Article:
• Bantu Self-Government Act (South Africa [1959])

    Hendrik Verwoerd: He pushed through the Promotion of Bantu Self-Government Act in 1959; it provided for the resettlement of blacks in eight separate reservations, or Bantu Homelands (later called Bantustans or black states). These racial policies provoked demonstrations that in March 1960 led to the massacre of Africans protesting the Pass…

  • Bantustan (historical territory, South Africa)

    Bantustan, any of 10 former territories that were designated by the white-dominated government of South Africa as pseudo-national homelands for the country’s black African (classified by the government as Bantu) population during the mid- to late 20th century. The Bantustans were a major

  • banty (winter sport)

    Bandy, a game similar to ice hockey. It is played almost exclusively in the Scandinavian countries, the Baltic countries, and Mongolia. A team is composed of from 8 to 11 players who wear skates and use curved sticks to hit a ball. Rink size varies but is characteristically larger than an ice h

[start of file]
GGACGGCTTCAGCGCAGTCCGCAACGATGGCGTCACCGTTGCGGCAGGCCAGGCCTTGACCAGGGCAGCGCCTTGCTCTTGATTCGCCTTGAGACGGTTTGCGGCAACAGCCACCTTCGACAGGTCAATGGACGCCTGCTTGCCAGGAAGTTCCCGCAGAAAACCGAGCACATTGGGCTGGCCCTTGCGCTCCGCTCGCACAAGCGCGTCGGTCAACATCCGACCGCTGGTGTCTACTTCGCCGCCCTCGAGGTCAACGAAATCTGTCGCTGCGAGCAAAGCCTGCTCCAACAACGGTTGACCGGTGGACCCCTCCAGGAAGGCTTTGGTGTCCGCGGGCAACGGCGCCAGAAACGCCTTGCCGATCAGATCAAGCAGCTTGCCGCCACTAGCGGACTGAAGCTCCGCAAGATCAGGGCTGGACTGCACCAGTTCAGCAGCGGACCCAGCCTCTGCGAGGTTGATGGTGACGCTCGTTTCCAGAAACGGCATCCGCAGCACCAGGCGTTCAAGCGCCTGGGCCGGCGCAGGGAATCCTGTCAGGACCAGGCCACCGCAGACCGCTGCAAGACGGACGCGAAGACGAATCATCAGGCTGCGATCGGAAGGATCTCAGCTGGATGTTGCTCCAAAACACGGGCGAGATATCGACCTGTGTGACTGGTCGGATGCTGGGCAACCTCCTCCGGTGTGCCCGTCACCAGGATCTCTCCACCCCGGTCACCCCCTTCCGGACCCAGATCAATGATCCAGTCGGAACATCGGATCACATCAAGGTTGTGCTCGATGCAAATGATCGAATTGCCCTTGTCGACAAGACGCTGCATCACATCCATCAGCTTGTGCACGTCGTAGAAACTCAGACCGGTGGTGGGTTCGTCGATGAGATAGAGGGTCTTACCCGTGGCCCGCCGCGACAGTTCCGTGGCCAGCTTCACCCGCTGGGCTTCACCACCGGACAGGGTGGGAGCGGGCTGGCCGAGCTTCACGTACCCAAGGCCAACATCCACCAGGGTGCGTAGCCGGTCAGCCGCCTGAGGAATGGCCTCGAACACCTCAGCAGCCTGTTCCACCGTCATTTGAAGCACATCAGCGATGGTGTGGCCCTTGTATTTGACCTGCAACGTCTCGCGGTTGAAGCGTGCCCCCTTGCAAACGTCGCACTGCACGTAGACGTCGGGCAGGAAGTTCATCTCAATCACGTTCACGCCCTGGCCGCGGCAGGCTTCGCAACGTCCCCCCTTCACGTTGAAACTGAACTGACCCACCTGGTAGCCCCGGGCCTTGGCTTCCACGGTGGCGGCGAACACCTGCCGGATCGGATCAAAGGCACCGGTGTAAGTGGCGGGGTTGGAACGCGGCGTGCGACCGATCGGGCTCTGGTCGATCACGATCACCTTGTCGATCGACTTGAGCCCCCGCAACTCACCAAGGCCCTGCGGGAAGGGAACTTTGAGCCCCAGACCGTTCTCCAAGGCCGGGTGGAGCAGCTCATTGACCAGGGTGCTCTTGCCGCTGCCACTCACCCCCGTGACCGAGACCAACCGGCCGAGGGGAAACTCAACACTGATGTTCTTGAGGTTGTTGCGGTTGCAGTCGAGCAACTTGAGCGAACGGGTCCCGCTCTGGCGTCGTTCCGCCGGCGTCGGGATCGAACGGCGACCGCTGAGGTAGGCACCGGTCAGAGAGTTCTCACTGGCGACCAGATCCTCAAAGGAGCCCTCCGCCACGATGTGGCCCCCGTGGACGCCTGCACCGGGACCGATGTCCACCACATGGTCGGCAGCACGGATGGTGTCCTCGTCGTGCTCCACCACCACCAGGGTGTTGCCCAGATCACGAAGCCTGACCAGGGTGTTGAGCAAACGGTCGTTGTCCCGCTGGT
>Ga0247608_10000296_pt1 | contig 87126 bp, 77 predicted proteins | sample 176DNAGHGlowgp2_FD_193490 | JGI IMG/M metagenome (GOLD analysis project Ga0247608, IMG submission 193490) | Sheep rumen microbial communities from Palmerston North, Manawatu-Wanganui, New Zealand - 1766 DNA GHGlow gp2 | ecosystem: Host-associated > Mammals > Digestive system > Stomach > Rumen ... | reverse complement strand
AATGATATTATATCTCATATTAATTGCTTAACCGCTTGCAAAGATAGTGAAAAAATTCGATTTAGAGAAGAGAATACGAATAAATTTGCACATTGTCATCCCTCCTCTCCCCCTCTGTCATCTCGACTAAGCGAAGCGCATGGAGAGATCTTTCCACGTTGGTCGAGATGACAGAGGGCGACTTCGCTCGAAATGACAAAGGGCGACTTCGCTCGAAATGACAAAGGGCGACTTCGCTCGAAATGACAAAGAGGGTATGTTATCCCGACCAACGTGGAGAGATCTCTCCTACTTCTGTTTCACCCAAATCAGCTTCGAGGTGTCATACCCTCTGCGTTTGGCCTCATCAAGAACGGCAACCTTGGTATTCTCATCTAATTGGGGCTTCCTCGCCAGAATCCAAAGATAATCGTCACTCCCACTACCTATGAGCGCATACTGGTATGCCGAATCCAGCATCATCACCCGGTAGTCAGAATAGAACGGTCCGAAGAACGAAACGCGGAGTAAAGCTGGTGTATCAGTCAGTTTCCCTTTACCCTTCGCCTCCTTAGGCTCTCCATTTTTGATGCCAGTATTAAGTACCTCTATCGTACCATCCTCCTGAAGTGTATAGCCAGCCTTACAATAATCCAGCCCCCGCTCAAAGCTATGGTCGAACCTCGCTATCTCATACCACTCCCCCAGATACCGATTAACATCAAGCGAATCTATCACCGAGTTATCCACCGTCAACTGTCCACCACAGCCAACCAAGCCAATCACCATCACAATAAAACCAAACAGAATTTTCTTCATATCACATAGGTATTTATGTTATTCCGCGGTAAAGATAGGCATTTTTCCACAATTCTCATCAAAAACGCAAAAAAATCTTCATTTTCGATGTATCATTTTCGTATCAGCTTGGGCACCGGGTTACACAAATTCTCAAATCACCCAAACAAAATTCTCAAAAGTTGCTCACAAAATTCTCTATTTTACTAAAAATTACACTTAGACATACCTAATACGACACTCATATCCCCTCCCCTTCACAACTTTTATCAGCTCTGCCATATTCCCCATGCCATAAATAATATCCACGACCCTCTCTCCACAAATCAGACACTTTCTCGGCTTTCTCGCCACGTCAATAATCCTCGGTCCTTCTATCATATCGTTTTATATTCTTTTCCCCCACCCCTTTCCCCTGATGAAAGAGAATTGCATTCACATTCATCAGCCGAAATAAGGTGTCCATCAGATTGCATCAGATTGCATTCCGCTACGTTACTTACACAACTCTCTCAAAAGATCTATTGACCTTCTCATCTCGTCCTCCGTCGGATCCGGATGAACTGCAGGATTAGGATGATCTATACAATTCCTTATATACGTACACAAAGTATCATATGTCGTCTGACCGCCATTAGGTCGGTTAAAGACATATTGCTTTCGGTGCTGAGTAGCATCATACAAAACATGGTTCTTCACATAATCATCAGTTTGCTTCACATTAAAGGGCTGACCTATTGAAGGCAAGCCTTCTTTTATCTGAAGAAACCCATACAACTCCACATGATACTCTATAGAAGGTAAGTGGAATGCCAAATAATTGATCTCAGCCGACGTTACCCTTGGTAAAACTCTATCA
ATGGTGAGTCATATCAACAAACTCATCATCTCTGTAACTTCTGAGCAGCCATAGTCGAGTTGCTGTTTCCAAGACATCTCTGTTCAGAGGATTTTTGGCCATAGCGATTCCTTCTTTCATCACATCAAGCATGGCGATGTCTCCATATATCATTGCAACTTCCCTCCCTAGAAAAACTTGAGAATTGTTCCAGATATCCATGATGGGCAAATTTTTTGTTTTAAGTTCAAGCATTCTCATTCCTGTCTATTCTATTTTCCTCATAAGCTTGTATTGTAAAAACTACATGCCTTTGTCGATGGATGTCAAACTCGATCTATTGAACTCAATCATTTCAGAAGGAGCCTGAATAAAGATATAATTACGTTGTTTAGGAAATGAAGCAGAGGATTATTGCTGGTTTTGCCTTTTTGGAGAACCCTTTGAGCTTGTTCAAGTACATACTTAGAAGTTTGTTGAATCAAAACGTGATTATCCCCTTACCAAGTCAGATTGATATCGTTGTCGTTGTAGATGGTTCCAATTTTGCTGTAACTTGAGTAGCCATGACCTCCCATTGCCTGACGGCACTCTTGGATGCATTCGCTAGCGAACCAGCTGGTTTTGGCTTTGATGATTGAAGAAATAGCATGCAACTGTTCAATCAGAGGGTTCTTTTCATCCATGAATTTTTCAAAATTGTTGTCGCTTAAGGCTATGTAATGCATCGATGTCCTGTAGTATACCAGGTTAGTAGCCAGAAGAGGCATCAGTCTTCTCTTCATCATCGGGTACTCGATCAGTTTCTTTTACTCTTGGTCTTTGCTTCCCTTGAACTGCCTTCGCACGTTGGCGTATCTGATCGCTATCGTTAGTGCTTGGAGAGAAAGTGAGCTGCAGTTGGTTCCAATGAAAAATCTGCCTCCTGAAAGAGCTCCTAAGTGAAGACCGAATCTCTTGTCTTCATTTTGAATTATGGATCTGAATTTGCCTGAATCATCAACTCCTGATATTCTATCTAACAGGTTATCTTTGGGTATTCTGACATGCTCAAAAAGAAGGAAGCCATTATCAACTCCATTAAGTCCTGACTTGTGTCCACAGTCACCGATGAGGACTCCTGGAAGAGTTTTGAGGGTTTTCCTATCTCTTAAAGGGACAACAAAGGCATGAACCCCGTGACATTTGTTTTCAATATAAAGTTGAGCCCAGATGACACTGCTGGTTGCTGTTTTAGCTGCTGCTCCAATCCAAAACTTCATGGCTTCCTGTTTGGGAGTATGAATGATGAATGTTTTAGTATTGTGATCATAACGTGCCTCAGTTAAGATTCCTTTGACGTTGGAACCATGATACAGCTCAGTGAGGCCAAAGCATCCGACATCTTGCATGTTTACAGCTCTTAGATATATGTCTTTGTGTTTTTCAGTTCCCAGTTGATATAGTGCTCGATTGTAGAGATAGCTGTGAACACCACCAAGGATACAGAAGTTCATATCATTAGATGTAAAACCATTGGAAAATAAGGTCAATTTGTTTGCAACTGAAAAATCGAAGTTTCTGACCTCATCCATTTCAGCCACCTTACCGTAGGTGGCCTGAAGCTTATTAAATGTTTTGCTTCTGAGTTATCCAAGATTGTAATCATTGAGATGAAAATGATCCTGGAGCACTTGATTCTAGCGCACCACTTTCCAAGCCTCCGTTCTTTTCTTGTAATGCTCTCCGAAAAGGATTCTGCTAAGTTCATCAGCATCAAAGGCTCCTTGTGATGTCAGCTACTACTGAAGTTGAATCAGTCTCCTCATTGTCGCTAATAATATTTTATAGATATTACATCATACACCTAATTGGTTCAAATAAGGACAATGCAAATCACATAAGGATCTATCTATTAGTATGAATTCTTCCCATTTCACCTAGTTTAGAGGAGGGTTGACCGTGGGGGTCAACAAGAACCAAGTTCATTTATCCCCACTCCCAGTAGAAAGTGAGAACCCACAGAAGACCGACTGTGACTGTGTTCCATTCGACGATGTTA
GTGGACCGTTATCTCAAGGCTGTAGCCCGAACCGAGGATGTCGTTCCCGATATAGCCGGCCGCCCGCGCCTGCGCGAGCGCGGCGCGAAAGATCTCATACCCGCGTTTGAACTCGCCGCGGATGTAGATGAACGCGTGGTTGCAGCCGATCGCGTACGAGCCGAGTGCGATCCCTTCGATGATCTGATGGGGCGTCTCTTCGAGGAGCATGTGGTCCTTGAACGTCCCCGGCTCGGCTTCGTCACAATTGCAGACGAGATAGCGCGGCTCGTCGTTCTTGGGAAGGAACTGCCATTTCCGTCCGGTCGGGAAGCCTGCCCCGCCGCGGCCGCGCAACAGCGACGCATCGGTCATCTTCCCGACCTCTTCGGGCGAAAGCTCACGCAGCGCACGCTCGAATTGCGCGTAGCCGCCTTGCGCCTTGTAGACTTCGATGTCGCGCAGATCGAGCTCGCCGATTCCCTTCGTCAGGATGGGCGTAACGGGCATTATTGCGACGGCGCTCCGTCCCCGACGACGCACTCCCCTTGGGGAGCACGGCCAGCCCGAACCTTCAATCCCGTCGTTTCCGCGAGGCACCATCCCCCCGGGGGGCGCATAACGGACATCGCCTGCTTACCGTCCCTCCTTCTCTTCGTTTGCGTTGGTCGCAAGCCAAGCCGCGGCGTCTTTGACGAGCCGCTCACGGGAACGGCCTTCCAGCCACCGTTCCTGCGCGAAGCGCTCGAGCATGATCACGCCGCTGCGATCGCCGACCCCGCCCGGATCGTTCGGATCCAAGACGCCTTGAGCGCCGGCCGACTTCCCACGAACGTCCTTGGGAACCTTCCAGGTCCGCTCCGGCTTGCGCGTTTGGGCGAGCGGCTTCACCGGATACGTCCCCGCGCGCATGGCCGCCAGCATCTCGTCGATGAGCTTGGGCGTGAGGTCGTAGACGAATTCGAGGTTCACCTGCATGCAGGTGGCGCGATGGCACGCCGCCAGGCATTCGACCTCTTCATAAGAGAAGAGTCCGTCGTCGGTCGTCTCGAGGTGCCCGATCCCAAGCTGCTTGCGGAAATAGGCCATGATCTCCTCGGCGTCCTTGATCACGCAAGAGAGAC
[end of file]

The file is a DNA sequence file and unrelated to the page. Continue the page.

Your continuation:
• Banū ?af? (Berber dynasty)

    ?af?id dynasty, Amazigh (Berber) dynasty of the 13th–16th century in Ifrīqiyyah (Tunisia and eastern Algeria), founded by the Almohad governor Abū Zakariyyā? Ya?yā about 1229. In the 20 years of his rule, Abū Zakariyyā? kept the various tribal disputes and intrigues under control, ensured ?af?id

  • Banū Wa??ās (North African dynasty)

    Marīnid dynasty: …branch of the Marīnids, the Wa??āsids (Banū Wa??ās), assumed rule over Morocco in 1465, but it collapsed when the Sa?dī sharifs took Fès in 1548.

  • Banu Yamina (ancient people)

    Abraham: The Genesis narrative in the light of recent scholarship: …so also remarkably are the Banu Yamina (“Benjaminites”). It is not that the latter are identical with the family of Benjamin, a son of Jacob, but rather that a name with such a biblical ring appears in these extrabiblical sources in the 18th century bce. What seems beyond doubt is…

  • Banū Zayyān (Berber dynasty)

    ?Abd al-Wādid Dynasty, dynasty of Zanātah Berbers (1236–1550), successors to the Almohad empire in northwestern Algeria. In 1236 the Zanātahs, loyal vassals to the Almohads, gained the support of other Berber tribes and nomadic Arabs and set up a kingdom at Tilimsān (Tlemcen), headed by the Zanātah